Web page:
Kaspersky’s latest invention is intended for logically linking various electronic devices into a single network around the account of the owner and identifying similarities between device configurations
The technology will help prevent any user devices from becoming a vector of attack on another device or user data, informing them if their configuration is insecure.
According to Deloitte, the number of electronic devices with a network interface belonging to the same household or user has doubled in the past three years. Similar growth, however, can be also observed in the attacks targeting IoT devices. This gives rise to the need for technologies that ensures the security of various and mutual internet-connected devices and their owners.
A single smart home usually consists of a number of devices, including home appliances and wearables with different security integration capabilities, code vulnerabilities and patch timing. So today, to keep a home safe from cyberattacks, an owner of all these devices must dedicate special attention to ensuring regular device patching or configuring a secure device network that isolates insecure gadgets from others.
The patent “system and method for analysing relationships between clusters of electronic devices to counter cyberattacks,” issued by the US Patent and Trademark Office, provides a new method of facilitating cybersecurity management of IoT devices. It allows users to detect every gadget belonging to the same network environment and to correlate them with similar networks for further identifying actual or potential cybersecurity gaps. Thus, if any device in the user’s network is insecure and has already been an attack vector, or a similarly configured network has been compromised, the technology will detect it and warn the user or security solution about the possible danger.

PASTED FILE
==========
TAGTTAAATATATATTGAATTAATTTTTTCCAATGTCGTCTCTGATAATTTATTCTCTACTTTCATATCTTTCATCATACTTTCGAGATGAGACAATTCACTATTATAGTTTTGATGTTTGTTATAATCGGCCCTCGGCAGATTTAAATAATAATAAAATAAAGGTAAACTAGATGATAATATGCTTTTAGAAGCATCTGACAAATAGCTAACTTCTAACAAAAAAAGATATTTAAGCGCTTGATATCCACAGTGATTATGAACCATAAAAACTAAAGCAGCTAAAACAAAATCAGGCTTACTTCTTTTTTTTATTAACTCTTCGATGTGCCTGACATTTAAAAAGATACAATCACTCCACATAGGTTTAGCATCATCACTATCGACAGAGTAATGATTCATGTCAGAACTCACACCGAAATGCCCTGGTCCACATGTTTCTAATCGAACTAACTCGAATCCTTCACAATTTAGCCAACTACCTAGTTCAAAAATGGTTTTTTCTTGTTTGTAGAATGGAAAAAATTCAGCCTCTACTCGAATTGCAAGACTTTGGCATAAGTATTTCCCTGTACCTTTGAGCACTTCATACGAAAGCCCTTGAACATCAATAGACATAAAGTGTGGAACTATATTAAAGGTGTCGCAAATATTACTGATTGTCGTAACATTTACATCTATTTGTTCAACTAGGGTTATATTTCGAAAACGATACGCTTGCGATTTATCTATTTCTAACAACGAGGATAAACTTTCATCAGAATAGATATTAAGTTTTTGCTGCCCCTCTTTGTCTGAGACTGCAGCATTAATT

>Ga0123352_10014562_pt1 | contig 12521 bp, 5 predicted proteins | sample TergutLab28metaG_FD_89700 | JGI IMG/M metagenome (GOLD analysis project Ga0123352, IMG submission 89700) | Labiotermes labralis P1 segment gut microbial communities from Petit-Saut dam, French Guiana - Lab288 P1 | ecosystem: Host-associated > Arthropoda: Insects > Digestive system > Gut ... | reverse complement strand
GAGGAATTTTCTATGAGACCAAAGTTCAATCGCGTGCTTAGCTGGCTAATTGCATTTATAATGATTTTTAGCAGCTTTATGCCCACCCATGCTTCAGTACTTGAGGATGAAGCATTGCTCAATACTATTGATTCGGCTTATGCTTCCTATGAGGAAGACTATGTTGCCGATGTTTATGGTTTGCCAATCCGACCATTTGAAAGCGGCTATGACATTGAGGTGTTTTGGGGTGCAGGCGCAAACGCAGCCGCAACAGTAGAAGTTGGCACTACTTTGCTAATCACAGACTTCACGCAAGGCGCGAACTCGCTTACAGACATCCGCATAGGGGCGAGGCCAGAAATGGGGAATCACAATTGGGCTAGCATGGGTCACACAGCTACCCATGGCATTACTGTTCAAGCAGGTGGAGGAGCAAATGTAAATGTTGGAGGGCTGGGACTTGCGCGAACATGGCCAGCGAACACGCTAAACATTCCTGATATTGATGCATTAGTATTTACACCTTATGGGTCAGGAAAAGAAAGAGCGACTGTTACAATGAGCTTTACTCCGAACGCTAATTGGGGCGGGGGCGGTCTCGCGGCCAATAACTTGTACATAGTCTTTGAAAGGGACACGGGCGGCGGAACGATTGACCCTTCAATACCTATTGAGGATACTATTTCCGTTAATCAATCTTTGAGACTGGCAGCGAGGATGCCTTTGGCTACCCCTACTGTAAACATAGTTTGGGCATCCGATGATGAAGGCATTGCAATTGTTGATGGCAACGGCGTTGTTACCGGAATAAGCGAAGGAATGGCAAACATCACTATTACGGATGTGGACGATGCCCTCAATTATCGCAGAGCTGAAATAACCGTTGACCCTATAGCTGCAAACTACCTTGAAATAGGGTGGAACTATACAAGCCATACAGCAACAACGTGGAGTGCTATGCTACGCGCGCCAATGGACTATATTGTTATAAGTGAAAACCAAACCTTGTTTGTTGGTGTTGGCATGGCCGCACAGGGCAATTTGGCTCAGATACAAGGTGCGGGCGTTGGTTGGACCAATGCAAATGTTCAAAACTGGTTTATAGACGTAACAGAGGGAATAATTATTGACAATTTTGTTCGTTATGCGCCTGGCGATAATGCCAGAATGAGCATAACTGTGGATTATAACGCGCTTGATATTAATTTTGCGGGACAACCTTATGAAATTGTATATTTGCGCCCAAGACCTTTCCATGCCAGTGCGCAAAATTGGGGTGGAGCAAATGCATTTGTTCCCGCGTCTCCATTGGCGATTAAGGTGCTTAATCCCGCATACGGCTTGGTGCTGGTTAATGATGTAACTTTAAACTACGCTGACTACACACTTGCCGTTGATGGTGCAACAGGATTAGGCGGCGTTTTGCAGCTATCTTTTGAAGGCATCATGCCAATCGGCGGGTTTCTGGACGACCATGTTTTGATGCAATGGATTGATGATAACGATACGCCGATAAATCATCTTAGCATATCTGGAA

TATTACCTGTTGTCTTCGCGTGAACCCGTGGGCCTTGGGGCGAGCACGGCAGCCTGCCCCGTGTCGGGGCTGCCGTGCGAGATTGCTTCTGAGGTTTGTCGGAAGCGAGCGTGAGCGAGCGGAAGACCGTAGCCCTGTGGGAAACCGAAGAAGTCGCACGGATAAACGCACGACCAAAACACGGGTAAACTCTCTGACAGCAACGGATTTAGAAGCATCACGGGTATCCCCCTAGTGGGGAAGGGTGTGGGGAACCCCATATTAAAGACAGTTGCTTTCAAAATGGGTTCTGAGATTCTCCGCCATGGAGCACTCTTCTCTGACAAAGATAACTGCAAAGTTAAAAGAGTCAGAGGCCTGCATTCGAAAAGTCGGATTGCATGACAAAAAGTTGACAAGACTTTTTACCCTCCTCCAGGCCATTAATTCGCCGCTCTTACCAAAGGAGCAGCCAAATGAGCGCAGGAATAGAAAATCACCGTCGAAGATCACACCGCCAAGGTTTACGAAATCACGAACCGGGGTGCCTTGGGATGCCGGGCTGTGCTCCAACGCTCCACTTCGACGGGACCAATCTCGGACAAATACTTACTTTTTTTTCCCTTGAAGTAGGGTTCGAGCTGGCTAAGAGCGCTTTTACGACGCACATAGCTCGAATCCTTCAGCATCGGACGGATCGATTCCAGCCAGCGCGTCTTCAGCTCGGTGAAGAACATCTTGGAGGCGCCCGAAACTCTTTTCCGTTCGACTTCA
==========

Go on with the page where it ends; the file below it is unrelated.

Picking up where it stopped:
While conventional linking technologies rely on data which can be removed (such as cookies) or on heuristics having inadequate accuracy, the Kaspersky invention offers reliable and long-lasting linkage of devices, relating them to a profile and operatively responding to a change in the user profile.
The patented technology also ensures attribution of an unknown device to a cluster of devices. The method implies defining of relationships between the gadget and its environment surroundings, then further applies the discovered patterns for attributing other devices into the same cluster. A relationship between the devices is determined using the computed similarity metric. This technology is intended to help cybersecurity solutions analyse connected devices to further understand if specific devices or the certain configuration of them pose any risks, and also offers the kind of protection needed and provides it.
“The technologies of linking devices [are] mostly used in marketing for learning consumer behaviour. But as a cybersecurity company we saw that this functionality has a large potential in addressing the current challenges of connected devices protection,” said Dmitry Ivanov, inventor of the technology and intellectual property specialist at Kaspersky. “Although the patented technology is not yet implemented into Kaspersky solutions, we are exploring possible ways for its application to make sure that it will advance the IoT security to the new level.”